God has forgiven, and God will forgive again. The psalmist recalls God’s past pardon and asks God to “restore us again,” to “show us your steadfast love.” God forgives but forgiveness requires a response of acceptance. When accepted, the gift of forgiveness leads to reconciliation, to peace.
In his book No Future without Forgiveness, Desmond Tutu offers the illustration of a person who sits in a dark, stuffy room with windows closed and curtains drawn. Outside the sun shines, and a fresh breeze blows. To allow the light to flood in and the air to flow, the person has to open the curtains and the window. Forgiveness leads to reconciliation when the person to whom it is offered responds to the confession and accepts the forgiveness.
God’s love and forgiveness, like light and air, are available, but we have to say yes to experience it. God speaks peace to those who turn their hearts to God. Where God’s steadfast love and our faithful obedience to that love meet, “righteousness and peace will kiss each other.”
Sin separates; intimacy is broken, but it can be restored. As we respond to God’s steadfast love by acknowledging our role in the brokenness (confession) and accepting God’s healing and transforming love, we find healing and wholeness, salvation and shalom.
We experience God’s restoration. But then by virtue of our human nature, we fail in our faithfulness to God and cry out with the psalmist, “Restore us again!” Our healing, wholeness, salvation, and shalom comes from right relationship with God.

Thank you, Lord, that “while we still were sinners Christ died for us” (Rom. 5:8). Your forgiveness invites our repentance and restoration to healing and wholeness, salvation and shalom. Amen.

Pray the Scriptures Using Audio Lectio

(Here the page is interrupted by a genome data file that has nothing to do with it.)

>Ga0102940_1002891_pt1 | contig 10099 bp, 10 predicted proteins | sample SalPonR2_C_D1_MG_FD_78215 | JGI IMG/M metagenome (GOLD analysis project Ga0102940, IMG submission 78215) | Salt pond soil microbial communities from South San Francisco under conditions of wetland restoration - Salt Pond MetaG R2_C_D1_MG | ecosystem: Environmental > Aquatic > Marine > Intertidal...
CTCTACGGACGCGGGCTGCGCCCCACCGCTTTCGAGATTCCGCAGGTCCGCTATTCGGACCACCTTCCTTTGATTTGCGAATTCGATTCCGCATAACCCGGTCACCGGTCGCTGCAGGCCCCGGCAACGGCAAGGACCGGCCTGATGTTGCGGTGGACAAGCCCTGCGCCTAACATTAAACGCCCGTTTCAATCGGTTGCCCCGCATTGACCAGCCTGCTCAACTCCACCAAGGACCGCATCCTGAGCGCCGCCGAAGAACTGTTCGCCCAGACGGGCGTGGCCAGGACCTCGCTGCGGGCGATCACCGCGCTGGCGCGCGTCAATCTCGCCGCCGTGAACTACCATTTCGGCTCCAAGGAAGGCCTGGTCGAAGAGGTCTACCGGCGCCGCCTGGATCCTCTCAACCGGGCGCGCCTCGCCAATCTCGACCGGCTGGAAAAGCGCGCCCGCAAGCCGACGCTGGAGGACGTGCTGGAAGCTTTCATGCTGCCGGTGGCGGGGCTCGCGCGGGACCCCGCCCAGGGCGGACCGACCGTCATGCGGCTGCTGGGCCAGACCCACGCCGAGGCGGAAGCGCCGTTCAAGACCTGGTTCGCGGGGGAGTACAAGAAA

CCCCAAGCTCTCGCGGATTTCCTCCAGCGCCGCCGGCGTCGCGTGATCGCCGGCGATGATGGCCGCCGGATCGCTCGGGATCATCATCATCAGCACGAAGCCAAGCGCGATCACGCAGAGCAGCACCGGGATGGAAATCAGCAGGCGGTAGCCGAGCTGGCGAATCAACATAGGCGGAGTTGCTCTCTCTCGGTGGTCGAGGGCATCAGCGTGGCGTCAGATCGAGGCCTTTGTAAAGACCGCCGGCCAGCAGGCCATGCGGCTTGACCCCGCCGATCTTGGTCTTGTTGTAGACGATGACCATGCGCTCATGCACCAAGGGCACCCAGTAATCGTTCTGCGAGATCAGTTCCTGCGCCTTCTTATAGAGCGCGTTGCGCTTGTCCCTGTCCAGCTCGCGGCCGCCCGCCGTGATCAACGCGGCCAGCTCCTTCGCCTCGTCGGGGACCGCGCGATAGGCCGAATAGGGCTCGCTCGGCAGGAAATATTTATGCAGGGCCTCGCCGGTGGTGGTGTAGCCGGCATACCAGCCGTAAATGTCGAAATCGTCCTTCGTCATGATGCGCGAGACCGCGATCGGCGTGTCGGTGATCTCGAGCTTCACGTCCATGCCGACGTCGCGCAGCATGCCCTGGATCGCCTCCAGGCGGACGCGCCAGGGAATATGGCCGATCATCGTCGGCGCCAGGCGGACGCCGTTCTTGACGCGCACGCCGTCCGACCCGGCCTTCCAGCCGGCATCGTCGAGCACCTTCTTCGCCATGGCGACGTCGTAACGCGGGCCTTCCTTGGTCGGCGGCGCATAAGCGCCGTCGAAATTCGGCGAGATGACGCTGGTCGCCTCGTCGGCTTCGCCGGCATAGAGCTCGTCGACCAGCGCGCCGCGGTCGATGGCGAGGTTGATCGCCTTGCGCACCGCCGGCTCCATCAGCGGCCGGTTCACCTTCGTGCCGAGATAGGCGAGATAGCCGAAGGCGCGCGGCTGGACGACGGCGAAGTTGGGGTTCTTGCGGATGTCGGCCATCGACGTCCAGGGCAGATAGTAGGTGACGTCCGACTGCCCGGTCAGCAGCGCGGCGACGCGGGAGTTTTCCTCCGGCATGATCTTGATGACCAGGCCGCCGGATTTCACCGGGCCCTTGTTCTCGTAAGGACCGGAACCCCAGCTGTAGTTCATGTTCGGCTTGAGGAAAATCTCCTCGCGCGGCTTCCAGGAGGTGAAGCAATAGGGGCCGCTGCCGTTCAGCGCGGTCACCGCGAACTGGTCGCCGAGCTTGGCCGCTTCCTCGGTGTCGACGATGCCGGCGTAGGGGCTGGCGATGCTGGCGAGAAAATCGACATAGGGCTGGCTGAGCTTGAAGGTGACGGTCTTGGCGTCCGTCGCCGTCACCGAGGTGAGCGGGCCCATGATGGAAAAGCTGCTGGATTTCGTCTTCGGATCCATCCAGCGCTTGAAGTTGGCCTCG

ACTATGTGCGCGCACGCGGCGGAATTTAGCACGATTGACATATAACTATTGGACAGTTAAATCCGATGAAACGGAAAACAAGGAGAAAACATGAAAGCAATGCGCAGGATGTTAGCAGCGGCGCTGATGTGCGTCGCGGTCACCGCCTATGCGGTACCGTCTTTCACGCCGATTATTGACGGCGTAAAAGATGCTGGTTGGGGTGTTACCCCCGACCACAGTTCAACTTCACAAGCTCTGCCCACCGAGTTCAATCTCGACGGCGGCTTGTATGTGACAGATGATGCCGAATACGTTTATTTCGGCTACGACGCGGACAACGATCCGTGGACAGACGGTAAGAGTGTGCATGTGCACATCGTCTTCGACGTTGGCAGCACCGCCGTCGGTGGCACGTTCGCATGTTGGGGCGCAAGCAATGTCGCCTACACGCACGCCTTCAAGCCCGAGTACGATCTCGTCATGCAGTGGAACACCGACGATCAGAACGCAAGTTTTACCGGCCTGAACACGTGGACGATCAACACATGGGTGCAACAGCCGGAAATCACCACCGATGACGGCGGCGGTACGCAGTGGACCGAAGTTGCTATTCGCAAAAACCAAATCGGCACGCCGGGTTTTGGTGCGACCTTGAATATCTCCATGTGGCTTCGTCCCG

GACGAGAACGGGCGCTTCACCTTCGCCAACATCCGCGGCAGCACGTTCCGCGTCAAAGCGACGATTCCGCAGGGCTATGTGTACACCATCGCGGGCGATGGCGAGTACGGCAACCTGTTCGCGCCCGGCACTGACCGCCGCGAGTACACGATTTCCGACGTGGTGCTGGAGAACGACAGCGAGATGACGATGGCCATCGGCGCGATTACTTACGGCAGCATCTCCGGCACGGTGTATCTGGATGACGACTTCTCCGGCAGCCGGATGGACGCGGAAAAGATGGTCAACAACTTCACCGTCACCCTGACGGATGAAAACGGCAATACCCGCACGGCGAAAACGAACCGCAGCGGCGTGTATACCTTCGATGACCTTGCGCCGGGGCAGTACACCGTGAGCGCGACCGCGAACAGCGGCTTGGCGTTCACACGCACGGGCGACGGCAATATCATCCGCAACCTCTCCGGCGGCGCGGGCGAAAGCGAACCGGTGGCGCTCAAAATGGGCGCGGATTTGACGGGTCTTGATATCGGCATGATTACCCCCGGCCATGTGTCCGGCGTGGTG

Read Luke 11:1-13

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Lectionary Week
July 18–24, 2016
Scripture Overview

The Hosea passage implies that the rela- tionship between God and Israel is similar to a marriage that has been ruined by an unfaithful spouse. Yahweh has been scorned, and judgment is at hand. However, the prophet implants a reminder that Yahweh’s nal word is not destruction but redemption. Psalm 85 reveals a community of God’s people who are suspended between the “already” and the “not yet.” Colossians reminds the readers that no other force or personality may compete with Christ, for Christ and only Christ embodies “the whole fullness of deity.” Faith and action are one. Luke’s Gospel directs the disciples’ attention to their real needs, as well as reminding them of the only one who can ful ll those needs.

Questions and Suggestions for Reflection

• Read Hosea 1:2-10. Do you truly believe that nothing is beyond God’s redemptive love? How does that affect the way you live?
• Read Psalm 85. How do you respond to God’s forgiving, redemptive love? When have you experienced the healing and wholeness of that love?
• Read Colossians 2:6-19. How is your life rooted and estab- lished in Christ? What lls your life?
• Read Luke 11:1-13. How much do you trust God to provide for all you really need?

Respond by posting a prayer.

I join many of those who will pray for you as you seek to discern what you are called to be at this moment. May God grant you the courage to fulfill that calling. May we all open our eyes and see the misery, open our ears and hear the cries of God’s people, and, like God through the Lord Jesus Christ, be incarnate amongst them.” 

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